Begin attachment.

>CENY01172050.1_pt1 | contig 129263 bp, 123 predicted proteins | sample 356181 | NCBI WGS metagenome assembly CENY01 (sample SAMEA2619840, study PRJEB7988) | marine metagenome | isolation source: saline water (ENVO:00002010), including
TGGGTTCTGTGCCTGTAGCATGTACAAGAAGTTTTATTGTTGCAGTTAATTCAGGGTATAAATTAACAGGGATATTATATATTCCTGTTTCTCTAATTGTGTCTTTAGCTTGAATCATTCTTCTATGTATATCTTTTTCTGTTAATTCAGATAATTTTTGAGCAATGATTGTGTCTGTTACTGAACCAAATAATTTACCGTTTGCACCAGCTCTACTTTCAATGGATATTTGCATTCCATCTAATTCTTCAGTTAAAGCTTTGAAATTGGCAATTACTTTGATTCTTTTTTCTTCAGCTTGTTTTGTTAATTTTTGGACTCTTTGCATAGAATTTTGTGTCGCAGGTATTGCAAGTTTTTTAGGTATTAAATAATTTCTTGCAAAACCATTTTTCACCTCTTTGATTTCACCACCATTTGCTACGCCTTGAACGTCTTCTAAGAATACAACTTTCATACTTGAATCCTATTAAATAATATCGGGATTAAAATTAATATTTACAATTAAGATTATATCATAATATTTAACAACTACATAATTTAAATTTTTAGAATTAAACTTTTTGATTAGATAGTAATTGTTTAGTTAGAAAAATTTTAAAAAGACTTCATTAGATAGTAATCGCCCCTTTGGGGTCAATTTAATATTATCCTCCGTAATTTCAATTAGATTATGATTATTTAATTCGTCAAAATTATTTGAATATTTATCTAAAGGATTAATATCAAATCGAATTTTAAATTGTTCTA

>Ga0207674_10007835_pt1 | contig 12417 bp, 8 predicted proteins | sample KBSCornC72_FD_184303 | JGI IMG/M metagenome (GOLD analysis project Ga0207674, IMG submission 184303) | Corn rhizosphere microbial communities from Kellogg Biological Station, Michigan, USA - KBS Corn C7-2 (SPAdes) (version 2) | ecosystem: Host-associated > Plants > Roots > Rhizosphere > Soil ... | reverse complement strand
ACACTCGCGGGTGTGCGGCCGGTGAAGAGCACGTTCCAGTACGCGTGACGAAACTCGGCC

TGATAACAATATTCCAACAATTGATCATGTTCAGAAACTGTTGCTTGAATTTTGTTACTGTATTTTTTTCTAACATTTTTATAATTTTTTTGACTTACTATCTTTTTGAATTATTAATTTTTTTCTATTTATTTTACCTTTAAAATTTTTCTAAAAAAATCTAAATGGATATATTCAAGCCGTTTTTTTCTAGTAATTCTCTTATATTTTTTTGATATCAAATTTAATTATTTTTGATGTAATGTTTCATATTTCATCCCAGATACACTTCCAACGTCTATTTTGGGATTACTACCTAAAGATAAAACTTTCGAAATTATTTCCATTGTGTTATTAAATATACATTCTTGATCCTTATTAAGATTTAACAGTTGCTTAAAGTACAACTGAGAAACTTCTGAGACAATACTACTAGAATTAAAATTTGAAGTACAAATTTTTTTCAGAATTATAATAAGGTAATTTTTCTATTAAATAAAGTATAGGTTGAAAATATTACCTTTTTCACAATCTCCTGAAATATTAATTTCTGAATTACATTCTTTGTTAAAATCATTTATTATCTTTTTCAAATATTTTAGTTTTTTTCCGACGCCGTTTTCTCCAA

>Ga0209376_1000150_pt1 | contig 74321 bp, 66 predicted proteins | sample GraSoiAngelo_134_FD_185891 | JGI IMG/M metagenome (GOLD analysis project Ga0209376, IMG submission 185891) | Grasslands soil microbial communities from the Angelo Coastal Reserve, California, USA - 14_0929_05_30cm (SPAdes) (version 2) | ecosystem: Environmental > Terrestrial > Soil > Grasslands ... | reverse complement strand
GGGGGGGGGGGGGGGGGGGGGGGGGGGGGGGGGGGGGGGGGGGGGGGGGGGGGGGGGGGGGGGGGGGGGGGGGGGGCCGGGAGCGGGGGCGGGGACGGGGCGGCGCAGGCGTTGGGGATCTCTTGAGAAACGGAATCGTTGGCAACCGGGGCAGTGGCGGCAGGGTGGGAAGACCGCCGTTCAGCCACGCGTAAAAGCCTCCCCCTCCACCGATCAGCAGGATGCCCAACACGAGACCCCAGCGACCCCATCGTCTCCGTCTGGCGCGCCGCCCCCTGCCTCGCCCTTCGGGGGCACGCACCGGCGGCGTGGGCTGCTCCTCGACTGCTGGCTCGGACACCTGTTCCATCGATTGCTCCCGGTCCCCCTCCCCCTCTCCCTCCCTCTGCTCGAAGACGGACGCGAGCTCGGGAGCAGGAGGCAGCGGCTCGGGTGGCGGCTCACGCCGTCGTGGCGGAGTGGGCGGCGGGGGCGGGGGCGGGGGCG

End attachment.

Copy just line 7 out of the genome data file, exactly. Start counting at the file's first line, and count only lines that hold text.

GGGGGGGGGGGGGGGGGGGGGGGGGGGGGGGGGGGGGGGGGGGGGGGGGGGGGGGGGGGGGGGGGGGGGGGGGGGGCCGGGAGCGGGGGCGGGGACGGGGCGGCGCAGGCGTTGGGGATCTCTTGAGAAACGGAATCGTTGGCAACCGGGGCAGTGGCGGCAGGGTGGGAAGACCGCCGTTCAGCCACGCGTAAAAGCCTCCCCCTCCACCGATCAGCAGGATGCCCAACACGAGACCCCAGCGACCCCATCGTCTCCGTCTGGCGCGCCGCCCCCTGCCTCGCCCTTCGGGGGCACGCACCGGCGGCGTGGGCTGCTCCTCGACTGCTGGCTCGGACACCTGTTCCATCGATTGCTCCCGGTCCCCCTCCCCCTCTCCCTCCCTCTGCTCGAAGACGGACGCGAGCTCGGGAGCAGGAGGCAGCGGCTCGGGTGGCGGCTCACGCCGTCGTGGCGGAGTGGGCGGCGGGGGCGGGGGCGGGGGCG